Fadia Kader is part of Oxygen’s digital series In Progress 52. In 2016, Oxygen's Very Real digital hub is featuring 52 of these outstanding women: that's one woman a week, for 52 weeks. Check out the series here!
For Fadia Kader, protecting her magic meant quitting her first full-time job and walking away from an unhealthy relationship. Of course the magic wasn't in the walking away, but the walking towards something new and challenging: a new job in the hip hop realm, and a new relationship founded on communication and emotional stability. It was at that time that she realized that others could benefit from finding and protecting their magic, too.
When you walk the streets of New York -- or even certain cities worldwide in places such as Greece, Japan, Italy, Canada, Brazil, and Jordan to name a few -- you may come across stenciled graffiti art that reads "Protect Your Magic." It's the trademarked slogan Kader not only popularized on social media -- garnering tens of thousands of followers -- but she catapulted the slogan into a full-on inspirational brand.
"It actually all kind of started in New Mexico," Kader says. "I made my own pilgrimage to [Frida Kahlo's] house in Mexico City, and I just kept saying to myself, ‘Wow, this trip is so magical!’...I had this amazing time. But when I came back, even though I loved my job, I didn’t necessarily care for the environment. I was in pursuit of this magic and I felt like I was getting close and then when I came back, I felt depleted. So, I kept saying to myself ‘You have to protect yourself, protect yourself.’"
But it wasn't until the following trip to India that 'Protect Your Magic' came into fruition. In India, upon experiencing the same magic she had felt in Mexico, Kader returned and made the decision to leave Complex Media. "Within a month and a half, I was out. I was like, 'maybe this work environment is not where I need to be, I already used up all my magic here.'"
Kader quit her job at Complex, got a new one at Def Jam, and fell in love with the phrase "Protect Your Magic." With a sharpie on her keychain, she started writing the slogan "all over the place - on post-its, leaving it on trains, on walls, wherever." Then one day, she came across it on Instagram in a hashtag. "[I was like] ‘woah, okay,’ and the person who [posted it] it at the time wrote something so moving about how it made their day. From then on, I just felt like it was my duty to keep running this positive vandalism."
With stencils and spray cans, she may or may not have done just that across New York City late in the midnight hours (which may or may not be legal). Once the slogan began to spread, she had 500 stencils distributed around the globe so that people could disseminate the uplifting message in their own cities worldwide.
"[A fan] wrote something so moving about how it made their day. From then on, I just felt like it was my duty to keep running this positive vandalism."
And the movement just kept building from there. Now, with popular items for sale such as 'Protect Your Black Girl Magic,' 'Protect Your Brown Girl Magic,' and Frida Kahlo pins - it's about much more than just finding your inner voice, but remembering you have one when the world says otherwise.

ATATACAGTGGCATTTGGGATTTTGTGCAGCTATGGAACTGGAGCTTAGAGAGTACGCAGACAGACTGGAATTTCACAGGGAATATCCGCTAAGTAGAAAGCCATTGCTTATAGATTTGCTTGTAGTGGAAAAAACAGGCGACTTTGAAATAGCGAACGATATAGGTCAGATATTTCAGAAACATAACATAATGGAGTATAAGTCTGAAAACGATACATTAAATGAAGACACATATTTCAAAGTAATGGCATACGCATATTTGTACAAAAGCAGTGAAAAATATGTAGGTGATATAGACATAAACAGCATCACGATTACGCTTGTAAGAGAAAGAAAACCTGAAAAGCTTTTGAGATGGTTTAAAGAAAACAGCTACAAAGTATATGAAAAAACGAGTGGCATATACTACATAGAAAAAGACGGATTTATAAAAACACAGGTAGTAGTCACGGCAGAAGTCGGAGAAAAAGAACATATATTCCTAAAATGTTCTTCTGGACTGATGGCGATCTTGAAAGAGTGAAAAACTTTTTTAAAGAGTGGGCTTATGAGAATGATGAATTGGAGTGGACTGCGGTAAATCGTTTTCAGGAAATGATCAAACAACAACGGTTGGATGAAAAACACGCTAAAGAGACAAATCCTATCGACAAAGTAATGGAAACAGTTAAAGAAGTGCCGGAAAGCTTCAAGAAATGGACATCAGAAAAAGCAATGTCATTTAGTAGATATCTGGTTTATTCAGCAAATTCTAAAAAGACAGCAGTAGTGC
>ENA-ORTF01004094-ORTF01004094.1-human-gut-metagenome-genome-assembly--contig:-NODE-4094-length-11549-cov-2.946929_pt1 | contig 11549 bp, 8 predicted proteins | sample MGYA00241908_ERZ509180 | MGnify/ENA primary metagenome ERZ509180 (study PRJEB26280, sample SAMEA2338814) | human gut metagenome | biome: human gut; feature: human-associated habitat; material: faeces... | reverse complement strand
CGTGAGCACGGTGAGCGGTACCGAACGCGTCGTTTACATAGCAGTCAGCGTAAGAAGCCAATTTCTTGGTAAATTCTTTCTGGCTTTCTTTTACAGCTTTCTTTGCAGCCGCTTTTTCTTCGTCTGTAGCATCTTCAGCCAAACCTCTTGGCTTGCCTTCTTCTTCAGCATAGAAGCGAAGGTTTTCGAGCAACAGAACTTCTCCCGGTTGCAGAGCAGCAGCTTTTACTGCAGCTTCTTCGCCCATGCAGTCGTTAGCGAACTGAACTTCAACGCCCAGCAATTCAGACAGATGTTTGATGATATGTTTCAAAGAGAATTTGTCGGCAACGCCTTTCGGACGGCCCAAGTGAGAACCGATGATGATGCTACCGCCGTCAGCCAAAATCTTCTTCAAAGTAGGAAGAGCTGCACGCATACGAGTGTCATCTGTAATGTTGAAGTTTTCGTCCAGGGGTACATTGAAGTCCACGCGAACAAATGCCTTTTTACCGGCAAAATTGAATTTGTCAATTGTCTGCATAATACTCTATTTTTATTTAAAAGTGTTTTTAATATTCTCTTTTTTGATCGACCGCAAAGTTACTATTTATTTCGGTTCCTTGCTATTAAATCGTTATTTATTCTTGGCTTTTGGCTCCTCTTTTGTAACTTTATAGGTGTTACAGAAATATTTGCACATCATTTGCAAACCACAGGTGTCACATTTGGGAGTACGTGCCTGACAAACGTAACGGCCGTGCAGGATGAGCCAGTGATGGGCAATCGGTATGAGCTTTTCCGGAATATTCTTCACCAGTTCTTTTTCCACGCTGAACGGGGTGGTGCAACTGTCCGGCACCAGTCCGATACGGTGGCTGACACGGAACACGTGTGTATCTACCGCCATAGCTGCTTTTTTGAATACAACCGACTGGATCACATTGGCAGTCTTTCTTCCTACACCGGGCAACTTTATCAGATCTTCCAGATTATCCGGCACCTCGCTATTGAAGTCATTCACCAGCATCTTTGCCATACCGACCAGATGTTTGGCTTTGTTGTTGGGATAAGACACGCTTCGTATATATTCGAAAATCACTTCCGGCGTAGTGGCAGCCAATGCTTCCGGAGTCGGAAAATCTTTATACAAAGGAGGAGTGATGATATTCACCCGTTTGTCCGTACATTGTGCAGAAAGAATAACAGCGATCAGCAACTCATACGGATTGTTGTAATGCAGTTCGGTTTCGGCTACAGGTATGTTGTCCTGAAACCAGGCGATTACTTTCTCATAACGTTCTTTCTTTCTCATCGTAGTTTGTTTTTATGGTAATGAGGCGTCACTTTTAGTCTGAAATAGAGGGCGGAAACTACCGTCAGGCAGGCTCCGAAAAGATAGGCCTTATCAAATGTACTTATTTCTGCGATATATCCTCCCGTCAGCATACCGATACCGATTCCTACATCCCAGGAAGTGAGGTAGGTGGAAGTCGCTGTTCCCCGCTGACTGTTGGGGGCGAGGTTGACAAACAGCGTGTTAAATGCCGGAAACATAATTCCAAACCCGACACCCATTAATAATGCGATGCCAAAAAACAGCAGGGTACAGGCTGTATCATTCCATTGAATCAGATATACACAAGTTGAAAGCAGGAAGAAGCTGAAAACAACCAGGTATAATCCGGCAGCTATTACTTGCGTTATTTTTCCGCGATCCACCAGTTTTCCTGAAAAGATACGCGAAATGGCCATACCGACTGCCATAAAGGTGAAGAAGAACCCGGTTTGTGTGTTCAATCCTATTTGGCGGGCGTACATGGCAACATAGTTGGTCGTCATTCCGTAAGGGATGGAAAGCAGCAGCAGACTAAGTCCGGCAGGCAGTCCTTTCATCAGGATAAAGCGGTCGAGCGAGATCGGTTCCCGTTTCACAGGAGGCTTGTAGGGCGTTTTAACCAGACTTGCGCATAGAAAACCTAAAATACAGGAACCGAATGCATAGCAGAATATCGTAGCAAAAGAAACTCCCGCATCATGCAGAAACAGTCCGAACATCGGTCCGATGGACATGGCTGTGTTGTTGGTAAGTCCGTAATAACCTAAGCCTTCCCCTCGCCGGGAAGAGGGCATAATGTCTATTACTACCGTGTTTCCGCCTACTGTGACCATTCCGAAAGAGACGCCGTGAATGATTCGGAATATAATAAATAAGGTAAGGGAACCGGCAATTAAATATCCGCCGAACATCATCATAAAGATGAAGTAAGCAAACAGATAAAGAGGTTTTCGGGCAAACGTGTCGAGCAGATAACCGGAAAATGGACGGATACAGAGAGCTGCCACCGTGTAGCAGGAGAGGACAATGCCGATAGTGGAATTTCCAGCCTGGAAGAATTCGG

"It’s been such a crazy couple of years for people of color— as a whole. Being Latinxs, Arabs, black women and men, I mean, across the board it’s just been insane the things that we’ve all been privy to and exposed to or what-not."
Kader, born in Kuwait and raised on-and-off in the states and Middle East during her young childhood, identifies as a brown woman. She developed a career in hip hop working as a stylist, manager, and booker among the likes of Bow Wow, Janelle Monae and J. Cole, eventually working in marketing at Complex Media and Def Jam.
"Now, I’m around all black women. I was raised in a small town and it was black or white. So naturally as a woman of color, I gravitated towards people of color...And just respecting other brown women such as myself and other black women that are my peers— I was like, I need to just have a special edition that reminds them specifically, 'protect your brown and black girl' magic. I’ve been telling you to protect your magic overall, but now let’s talk about ethnicity and protecting the things that make you, you know, magical black women or brown women."
Today, Kader's story is about more than just switching jobs and environments, it's about listening to your inner magic and exploring all that it has to offer-- and now she's using her magic to get others to use theirs as well.
"I’ve been telling you to protect your magic overall, but now let’s talk about ethnicity and protecting the things that make you magical black women or brown women."
"It’s all about being intuitive and listening to your gut," says Kader. "Especially as women, I just feel like we have a sixth sense. And we often know what’s right, we know what’s wrong, we know what to do. But we let that - either society or insecurities - get in the way, and that’s just like learning how to trust your inner voice. That’s really really important."
Fadia Kader is currently working on expanding the brand with workshops, more merchandise, and even a traveling group. While she is no longer at Def Jam and has moved on to newer territory, she's brewing ideas of revealing even more of her magic in the coming years.
"I went from the fashion industry to the music industry to publishing in the media to the label system -- and now I’m in the tech world. Nothing to me is sacred in that sense where it’s like ‘oh I have to find security.’ No, I want to learn skillsets. And I’m not ever scared of starting over, so I consider that to be my magic and that’s my pursuit."
So what's up next? A chef's hat, she says.